In this lesson, you begin your exploration of the history of the atom with the Ancient Greeks. Use the resources linked to from this sheet to help you in your exploration.
To begin, go to The Greek Concept of Atomos: The Indivisible Atom. This paper should serve as a good orientation about early Greek theories of the atom. As you read, take notes so you can answer these questions on your Ancient Greeks student sheet:
- How has modern civilization come to learn about the ideas of Leucippus and Democritus?
- What are the five major points of their atomic theory?
- What is the significance of having a lower limit to which an atom can be divided?
- What is the purpose of a “void”?
- How do you think these philosophers were able to theorize to this level of specificity about the characteristics of the (invisible) atom and the laws of nature?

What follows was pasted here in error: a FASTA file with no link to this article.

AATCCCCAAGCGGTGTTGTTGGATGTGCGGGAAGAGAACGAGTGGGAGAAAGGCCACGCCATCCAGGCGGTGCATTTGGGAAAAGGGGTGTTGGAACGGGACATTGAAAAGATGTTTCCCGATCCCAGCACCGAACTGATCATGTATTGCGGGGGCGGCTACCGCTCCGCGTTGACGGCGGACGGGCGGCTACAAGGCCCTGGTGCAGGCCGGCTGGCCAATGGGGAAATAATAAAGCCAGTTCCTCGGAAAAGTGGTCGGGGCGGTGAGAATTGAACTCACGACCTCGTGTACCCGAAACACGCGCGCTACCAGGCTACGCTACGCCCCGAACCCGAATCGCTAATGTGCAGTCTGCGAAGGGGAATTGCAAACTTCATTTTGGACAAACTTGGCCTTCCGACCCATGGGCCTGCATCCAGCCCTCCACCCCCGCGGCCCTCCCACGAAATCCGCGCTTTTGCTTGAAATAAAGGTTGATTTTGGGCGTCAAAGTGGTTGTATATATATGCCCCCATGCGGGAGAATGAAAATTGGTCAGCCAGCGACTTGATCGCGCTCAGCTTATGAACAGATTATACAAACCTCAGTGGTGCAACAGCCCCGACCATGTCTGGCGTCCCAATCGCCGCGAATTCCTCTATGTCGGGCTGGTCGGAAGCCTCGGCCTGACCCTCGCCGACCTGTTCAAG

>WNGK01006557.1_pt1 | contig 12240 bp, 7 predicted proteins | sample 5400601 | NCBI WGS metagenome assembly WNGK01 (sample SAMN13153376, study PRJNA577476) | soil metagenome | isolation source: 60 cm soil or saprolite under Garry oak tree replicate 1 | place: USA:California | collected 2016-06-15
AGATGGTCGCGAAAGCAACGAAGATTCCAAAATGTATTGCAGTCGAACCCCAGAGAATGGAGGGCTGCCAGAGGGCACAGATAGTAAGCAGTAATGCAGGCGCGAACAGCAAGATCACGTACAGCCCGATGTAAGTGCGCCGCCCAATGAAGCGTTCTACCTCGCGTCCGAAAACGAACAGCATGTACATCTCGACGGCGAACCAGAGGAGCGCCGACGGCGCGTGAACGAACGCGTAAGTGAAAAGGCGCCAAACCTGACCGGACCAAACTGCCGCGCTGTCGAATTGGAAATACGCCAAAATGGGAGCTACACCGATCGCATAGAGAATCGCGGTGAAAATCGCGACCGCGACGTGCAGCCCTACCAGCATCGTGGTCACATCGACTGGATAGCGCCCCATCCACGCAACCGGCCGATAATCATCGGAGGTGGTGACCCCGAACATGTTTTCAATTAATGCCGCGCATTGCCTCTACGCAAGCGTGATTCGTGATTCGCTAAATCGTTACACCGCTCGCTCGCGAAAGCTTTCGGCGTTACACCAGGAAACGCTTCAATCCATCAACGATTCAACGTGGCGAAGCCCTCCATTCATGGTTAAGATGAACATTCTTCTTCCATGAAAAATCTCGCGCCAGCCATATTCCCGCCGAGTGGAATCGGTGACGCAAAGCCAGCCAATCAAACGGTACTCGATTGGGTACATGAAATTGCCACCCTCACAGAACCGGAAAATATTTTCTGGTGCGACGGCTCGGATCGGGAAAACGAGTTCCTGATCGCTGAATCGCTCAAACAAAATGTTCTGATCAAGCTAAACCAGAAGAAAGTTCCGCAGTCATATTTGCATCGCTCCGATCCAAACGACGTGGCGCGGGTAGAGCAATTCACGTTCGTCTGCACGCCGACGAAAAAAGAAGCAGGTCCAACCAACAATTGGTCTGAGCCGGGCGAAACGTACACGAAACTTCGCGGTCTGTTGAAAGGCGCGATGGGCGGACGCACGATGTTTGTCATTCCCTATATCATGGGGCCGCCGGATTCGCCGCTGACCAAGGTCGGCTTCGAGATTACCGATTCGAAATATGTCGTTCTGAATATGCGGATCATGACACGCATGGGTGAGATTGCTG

- Why did their ideas “recede into the background” of atomic thought until the 17th century?
Now, go to The Atomists: Leucippus of Miletus and Democritus of Abdera. As you read this resource, think about your answers to these questions and record your answers on the student sheet:
- What specific contributions did Leucippus and Democritus make in the development of their atomic theory?
- Why did Leucippus first develop the basic atomic theory in response to the Eleatics?
- How did the philosophers assess atoms in terms of the senses?
- According to Democritus, how are universes formed?
- How does modern atomic theory differ from the early Atomists?
Next, go to the third key reading of this lesson, Democritus of Abdera. As you examine his life and role in atomic theory, answer these questions on your student sheet:
- What made Democritus “a man of great learning”?
- Was Leucippus the first to propose an atomic theory? Explain.
- In what ways did Democritus advance and broaden the atomic theory?
- How was this significant?
- What was unusual about Democritus’ theory on the origin of the universe?
- What is significant about Democritus’ wish to “remove the belief in gods”?
This esheet is a part of the The History of the Atom 1: The Ancient Greeks lesson.